Figure 2: how the radar technology works for blood pressure measurement.
Figure 2: how radar technology works for blood pressure measurement.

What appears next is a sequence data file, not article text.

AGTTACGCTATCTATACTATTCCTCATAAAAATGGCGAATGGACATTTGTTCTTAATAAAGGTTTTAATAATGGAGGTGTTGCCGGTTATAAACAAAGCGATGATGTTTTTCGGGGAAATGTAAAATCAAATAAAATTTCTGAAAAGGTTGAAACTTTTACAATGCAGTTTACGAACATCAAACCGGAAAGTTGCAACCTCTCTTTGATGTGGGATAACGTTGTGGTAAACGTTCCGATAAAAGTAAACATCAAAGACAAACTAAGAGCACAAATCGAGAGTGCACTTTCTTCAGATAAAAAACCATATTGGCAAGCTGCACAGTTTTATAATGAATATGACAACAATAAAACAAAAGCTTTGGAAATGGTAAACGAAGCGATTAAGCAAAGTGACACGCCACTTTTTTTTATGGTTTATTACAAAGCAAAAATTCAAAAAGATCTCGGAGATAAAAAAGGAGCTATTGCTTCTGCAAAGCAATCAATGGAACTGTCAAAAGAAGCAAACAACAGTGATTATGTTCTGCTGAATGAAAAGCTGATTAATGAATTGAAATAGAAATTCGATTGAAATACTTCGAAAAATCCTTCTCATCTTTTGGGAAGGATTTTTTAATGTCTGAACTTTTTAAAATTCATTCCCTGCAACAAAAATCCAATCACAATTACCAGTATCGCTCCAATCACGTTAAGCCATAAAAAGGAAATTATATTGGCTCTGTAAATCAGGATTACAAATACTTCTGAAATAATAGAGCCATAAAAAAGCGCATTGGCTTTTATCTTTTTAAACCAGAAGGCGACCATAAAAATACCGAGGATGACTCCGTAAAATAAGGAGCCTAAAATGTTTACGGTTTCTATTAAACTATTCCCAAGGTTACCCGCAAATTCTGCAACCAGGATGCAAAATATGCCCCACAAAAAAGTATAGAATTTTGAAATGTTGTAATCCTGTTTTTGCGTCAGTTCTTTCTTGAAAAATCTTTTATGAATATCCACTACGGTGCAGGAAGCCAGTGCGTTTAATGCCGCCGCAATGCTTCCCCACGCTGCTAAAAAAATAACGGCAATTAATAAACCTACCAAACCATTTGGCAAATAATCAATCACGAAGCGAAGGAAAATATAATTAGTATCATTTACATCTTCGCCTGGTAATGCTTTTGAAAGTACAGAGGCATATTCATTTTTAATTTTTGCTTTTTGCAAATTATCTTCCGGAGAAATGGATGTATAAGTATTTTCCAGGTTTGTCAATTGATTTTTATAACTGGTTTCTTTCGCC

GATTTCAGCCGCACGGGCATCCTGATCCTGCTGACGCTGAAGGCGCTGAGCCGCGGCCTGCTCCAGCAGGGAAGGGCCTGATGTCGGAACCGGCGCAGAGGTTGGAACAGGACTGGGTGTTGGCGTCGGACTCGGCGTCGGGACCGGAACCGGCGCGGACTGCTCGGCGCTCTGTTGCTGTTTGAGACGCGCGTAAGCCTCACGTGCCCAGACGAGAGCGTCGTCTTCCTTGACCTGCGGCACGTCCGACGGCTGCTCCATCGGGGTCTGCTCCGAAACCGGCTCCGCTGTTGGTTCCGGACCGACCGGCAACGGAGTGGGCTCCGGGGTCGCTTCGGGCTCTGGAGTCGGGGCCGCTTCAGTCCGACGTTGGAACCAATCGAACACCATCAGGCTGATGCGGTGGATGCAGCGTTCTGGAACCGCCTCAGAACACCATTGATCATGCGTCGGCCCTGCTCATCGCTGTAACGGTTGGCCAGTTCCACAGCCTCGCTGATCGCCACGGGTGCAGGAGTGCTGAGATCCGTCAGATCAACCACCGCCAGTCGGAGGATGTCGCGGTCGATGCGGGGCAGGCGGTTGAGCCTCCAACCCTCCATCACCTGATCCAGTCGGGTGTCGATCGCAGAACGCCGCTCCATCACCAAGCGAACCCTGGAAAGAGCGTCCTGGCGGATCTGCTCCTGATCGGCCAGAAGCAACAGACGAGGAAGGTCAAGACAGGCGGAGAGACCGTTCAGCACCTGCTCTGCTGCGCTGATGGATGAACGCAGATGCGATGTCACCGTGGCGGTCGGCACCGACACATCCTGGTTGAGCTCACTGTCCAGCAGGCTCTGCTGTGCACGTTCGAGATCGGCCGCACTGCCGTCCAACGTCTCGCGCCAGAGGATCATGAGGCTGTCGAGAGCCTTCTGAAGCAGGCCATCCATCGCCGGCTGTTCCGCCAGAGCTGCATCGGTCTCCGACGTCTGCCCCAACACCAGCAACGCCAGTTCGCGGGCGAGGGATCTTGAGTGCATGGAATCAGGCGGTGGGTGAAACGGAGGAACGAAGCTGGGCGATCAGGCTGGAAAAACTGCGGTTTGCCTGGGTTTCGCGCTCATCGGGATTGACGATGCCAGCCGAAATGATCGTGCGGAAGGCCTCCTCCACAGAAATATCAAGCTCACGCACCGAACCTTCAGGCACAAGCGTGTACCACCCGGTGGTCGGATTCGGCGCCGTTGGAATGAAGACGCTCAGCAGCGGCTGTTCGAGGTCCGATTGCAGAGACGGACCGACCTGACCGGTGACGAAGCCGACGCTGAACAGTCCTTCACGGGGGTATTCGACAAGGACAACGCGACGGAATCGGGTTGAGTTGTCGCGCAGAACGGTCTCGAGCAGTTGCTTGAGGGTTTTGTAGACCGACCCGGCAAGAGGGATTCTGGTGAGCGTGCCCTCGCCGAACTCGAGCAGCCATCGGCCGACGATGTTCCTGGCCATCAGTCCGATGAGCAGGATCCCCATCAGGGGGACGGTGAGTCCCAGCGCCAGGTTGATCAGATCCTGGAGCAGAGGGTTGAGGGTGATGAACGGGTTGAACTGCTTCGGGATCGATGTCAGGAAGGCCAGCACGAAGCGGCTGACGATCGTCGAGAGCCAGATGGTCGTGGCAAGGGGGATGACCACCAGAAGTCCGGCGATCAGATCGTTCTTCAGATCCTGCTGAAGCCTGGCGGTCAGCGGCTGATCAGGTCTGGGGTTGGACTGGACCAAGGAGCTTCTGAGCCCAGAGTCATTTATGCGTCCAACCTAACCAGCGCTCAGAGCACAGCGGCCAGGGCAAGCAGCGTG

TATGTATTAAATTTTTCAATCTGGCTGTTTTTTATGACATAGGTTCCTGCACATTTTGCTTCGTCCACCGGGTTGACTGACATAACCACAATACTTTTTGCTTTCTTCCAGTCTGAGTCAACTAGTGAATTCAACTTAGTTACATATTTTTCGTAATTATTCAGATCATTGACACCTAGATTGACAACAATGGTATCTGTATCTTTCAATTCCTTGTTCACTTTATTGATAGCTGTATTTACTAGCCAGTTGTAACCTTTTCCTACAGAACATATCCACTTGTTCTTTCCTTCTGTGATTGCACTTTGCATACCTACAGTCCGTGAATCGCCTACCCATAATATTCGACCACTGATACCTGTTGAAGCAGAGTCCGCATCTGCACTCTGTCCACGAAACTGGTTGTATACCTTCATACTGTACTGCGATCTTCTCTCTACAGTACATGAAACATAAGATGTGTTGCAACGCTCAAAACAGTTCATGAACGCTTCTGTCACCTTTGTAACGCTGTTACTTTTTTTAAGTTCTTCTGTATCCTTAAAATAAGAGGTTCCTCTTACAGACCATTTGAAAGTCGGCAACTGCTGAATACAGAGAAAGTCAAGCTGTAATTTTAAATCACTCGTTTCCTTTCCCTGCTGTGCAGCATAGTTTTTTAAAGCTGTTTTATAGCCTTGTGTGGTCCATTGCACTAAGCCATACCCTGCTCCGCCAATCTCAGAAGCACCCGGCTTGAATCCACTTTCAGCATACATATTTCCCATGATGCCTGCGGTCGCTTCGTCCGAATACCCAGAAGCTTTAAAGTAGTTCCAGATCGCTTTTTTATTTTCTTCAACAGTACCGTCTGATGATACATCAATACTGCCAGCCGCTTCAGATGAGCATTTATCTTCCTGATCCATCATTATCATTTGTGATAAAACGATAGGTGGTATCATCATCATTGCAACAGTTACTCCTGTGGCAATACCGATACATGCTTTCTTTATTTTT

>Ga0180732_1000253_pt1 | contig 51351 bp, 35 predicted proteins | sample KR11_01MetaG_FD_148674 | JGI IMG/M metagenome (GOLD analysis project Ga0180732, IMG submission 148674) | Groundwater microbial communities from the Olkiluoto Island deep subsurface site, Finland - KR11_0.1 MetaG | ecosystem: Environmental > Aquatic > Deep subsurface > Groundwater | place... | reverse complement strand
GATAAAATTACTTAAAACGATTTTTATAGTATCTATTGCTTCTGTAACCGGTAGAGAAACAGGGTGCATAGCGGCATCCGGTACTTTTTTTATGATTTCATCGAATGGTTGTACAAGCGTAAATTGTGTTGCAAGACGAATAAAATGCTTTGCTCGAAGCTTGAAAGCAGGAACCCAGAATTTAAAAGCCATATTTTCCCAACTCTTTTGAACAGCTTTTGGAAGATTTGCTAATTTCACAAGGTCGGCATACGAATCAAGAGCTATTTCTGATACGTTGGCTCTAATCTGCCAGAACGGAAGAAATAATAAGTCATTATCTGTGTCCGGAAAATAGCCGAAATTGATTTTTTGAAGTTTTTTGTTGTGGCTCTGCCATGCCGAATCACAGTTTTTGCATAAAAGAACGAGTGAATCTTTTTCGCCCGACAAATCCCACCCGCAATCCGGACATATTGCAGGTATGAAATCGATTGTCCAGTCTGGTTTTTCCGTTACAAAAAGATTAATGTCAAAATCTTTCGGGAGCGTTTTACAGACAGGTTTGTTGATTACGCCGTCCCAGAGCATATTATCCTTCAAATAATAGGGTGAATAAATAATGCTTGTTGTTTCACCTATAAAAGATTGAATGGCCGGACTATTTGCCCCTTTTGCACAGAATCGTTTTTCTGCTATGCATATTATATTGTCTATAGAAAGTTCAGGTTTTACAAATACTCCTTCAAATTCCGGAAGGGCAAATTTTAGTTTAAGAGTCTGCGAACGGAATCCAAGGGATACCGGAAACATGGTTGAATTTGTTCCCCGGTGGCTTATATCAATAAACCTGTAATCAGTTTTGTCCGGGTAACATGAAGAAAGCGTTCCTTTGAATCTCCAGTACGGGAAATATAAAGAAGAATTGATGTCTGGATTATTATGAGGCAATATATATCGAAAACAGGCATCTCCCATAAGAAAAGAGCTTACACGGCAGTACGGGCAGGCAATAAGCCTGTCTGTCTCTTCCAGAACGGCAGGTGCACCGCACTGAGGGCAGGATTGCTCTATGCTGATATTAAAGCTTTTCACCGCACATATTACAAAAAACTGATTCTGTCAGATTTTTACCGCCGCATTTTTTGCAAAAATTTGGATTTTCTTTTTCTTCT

Blumio & Infineon The sensor Infineon and Blumio developed is designed to overcome the limits of the technologies currently available on the market through direct and constant contact with the body. The main challenges are related to the capturing and detecting of the signal, i.e. ensuring the sensor is placed in the right location to capture the pulsation of the artery and ensuring the radar is sensitive enough to capture the motion accurately. The second challenge is related to the solutions’ ability to reject motion artifacts not related the pulse. Once these problems are solved, the advantage of the radar is that it provides a high-speed acquisition without creating uncomfortable pressure points, while allowing many measurements to be made throughout the day. “Now, the second challenge is really a must. How do we know that’s the actual signal that you think that you’re measuring? And this is where the majority of our time is spent in. Because in anything that’s scientific, you have to validate your signal with a known reference,” said Catherine. What has been done is to acquire a considerable amount of data and compare the signals with those from cuff-based blood pressure monitors, thus perfecting the algorithm. Blumio and Infineon are working on perfecting the acquisition hardware and its measurement error. “There’s an ISO standard that requires an error of less than plus or minus five millimeters of mercury with a standard deviation of less than eight millimeters. And so that is the target that we’re working on. We are currently in the process of performing clinical data collections on humans,” said Adrian. SVIC and Blumio are partnering to develop a sensor that produces high-quality arterial waveforms that may be used to measure blood pressure continuously throughout the day, without a cuff, for a better management of heart health. Unobtrusive measurement makes it possible for the device to be worn throughout the day and night.